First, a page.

South Korea, split from its neighbor to the north, is brimming with history, culture, and kimchi (fermented cabbage), which Koreans enthusiastically share with visitors. Its flag, yin and yang symbols on a white backdrop, is symbolic of the values of peace, purity, balance, and harmony.

The bustling capital Seoul is a high-energy city of skyscrapers and shiny lights. When the day turns to night, roam the crammed lanes of the Namdaemun Market—the country’s oldest, dating to the 1400s—for pretty much everything imaginable. Street eats are plenteous. Feed your hunger with dakochi (grilled chicken skewers) and rice cakes.

Indeed the food is reason enough to make the trip to South Korea. Most meals center around rice, served with a bowl of piping hot soup and a smorgasboard of meat and vegetable dishes. Instead of frying, many of the meals are soaked in brine making them more nutritious and flavorful.

Even though Seoul is speeding forward, remnants of its spectacular past are everywhere. The 1395 Gyeongbokgung Palace, a sprawling compound of various royal buildings, now houses the National Folk Museum. It’s the largest of the five royal abodes in Seoul.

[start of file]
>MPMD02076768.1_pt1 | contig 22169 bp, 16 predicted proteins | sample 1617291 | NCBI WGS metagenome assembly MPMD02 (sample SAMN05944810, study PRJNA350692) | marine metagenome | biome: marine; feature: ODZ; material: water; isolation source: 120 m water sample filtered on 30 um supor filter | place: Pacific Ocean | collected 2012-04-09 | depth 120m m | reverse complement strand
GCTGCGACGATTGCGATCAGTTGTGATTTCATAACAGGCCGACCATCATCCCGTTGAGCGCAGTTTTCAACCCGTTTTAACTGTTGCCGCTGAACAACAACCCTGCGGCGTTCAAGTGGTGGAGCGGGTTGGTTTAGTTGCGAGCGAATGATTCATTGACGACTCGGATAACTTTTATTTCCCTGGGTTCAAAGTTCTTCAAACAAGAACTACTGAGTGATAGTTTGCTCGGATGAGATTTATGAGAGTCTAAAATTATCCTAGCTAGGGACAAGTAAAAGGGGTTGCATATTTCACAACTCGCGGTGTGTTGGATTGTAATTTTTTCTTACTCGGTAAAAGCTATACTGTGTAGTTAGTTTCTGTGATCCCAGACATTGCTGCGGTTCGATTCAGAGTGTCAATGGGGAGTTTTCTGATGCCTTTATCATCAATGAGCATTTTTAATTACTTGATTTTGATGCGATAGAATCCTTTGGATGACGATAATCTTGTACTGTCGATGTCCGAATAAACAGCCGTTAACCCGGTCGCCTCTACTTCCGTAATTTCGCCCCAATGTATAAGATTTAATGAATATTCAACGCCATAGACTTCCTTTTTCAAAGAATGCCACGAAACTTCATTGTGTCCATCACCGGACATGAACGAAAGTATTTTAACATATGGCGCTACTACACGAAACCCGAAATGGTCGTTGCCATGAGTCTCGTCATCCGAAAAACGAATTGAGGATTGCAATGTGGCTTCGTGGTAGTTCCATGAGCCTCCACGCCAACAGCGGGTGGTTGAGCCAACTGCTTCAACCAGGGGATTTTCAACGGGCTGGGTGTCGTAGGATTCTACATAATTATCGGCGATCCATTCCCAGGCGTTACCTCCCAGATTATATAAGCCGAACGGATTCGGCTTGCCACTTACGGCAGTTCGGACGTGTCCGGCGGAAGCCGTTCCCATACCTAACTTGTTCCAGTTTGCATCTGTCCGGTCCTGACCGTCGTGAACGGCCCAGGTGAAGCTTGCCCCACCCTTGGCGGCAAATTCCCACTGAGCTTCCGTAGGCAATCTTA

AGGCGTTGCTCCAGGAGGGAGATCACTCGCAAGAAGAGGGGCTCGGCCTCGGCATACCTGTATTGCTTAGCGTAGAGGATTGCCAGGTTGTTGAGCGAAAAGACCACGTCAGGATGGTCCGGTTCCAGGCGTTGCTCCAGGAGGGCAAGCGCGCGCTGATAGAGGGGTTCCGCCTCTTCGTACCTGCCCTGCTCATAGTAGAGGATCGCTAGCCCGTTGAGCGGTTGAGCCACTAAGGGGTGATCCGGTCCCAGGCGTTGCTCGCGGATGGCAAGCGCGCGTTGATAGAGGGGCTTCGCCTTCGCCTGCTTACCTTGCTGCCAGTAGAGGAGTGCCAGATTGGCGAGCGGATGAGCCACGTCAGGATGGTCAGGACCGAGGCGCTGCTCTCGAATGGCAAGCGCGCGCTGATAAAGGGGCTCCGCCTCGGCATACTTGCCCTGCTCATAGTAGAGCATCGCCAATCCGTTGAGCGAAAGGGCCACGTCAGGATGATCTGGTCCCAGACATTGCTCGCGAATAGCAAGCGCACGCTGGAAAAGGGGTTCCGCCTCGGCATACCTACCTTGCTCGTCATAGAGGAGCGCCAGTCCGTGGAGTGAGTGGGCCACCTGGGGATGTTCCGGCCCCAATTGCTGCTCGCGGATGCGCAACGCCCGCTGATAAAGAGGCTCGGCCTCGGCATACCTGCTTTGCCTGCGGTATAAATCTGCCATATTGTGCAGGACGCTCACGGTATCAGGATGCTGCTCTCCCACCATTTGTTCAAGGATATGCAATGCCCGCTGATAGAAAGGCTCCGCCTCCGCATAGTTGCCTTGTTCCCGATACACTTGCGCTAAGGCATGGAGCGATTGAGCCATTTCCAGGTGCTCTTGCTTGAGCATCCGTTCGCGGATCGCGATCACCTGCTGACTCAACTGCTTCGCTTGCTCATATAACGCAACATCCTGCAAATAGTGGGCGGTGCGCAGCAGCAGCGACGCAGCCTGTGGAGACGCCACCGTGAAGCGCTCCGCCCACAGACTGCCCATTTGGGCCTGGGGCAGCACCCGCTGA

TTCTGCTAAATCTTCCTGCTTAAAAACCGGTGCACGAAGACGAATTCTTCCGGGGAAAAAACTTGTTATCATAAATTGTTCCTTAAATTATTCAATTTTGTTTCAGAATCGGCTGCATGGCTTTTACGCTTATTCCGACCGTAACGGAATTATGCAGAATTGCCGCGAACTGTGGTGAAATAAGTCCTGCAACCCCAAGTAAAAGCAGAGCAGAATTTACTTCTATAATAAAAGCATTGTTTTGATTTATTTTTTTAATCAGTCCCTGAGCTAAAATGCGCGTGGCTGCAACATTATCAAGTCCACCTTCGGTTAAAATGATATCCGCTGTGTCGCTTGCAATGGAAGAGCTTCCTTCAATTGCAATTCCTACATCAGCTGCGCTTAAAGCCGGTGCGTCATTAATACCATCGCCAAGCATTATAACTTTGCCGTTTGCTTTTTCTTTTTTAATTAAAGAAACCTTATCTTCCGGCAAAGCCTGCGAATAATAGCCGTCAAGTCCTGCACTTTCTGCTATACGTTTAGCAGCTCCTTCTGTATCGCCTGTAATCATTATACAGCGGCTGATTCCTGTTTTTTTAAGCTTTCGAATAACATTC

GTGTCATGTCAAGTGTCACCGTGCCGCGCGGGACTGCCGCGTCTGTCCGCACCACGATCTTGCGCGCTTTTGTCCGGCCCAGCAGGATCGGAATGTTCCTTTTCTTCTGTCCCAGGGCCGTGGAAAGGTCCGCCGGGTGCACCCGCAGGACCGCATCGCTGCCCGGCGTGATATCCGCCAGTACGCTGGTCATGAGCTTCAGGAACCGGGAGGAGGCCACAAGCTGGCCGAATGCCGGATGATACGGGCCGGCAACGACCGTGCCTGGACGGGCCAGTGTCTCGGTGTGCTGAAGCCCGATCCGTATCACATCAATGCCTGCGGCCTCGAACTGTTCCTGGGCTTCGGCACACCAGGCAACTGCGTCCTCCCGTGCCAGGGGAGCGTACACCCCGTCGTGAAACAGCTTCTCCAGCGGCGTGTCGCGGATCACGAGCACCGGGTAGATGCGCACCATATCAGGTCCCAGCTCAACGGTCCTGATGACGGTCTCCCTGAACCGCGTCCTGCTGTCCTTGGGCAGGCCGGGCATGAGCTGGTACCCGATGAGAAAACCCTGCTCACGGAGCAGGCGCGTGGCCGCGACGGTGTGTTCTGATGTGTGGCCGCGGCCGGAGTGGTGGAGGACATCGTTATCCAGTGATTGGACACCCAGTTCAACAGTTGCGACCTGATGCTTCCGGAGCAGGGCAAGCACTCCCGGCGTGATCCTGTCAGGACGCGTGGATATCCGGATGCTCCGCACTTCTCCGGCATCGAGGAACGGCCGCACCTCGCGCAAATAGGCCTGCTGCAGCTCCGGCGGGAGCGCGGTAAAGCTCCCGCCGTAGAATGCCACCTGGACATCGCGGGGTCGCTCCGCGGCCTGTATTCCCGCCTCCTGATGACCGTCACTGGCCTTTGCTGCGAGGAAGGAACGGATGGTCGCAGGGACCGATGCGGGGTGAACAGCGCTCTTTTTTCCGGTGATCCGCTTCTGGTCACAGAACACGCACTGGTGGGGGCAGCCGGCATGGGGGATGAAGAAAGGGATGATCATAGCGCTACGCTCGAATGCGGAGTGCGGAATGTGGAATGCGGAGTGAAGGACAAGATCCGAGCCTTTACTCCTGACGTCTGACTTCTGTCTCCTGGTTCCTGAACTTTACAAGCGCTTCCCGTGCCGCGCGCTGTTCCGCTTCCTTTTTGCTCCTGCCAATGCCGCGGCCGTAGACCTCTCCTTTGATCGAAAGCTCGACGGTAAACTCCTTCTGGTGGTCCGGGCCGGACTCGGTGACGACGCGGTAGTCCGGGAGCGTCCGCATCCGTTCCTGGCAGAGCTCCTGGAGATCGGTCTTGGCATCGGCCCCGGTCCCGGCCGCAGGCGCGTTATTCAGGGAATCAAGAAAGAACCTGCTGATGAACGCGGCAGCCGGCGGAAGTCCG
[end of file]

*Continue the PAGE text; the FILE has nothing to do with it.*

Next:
The past comes to life on festive occasions when the people dress in hanbok, a graceful, colorful outfit with a fitted jacket and long, bell-shaped skirt. See traditional music, song, and dance performed at the Jongmyo Shrine, a UNESCO-listed Confucian royal place of worship dating back to the 16th century. One of the most beautiful sides of Seoul is Bukchon, an neighborhood of slanted, narrow streets. On a warm day, cool off as the locals do with an omija, sweet magnolia berry tea.

The South Korea countryside is just as captivating. The coast boasts a beautiful national park with ample plants, birds, and marine life. Tiny villages of thatch- and tile-roof houses called hanoks are tucked into green rice fields backed by lofty mountains. Climb to the top of Bukhansanseong National Park where the towering golden Buddha statue sits near the Guknyeongsa Temple. Some of the country’s most precious religious artifacts, like the 80,000 Buddhist texts engraved on woodblocks in the 13th century, are housed in Haeinsa Temple on the slopes of Mount Gaya. The serene temple is dusted with snow in the winter. Across the country in the spring, fragrant cherry blossom trees add to the feeling of spiritual calm.

South Korea is a country for travelers seeking both the ancient and the avant garde, and Ker & Downey custom journeys ensure you will discover more than what you might expect.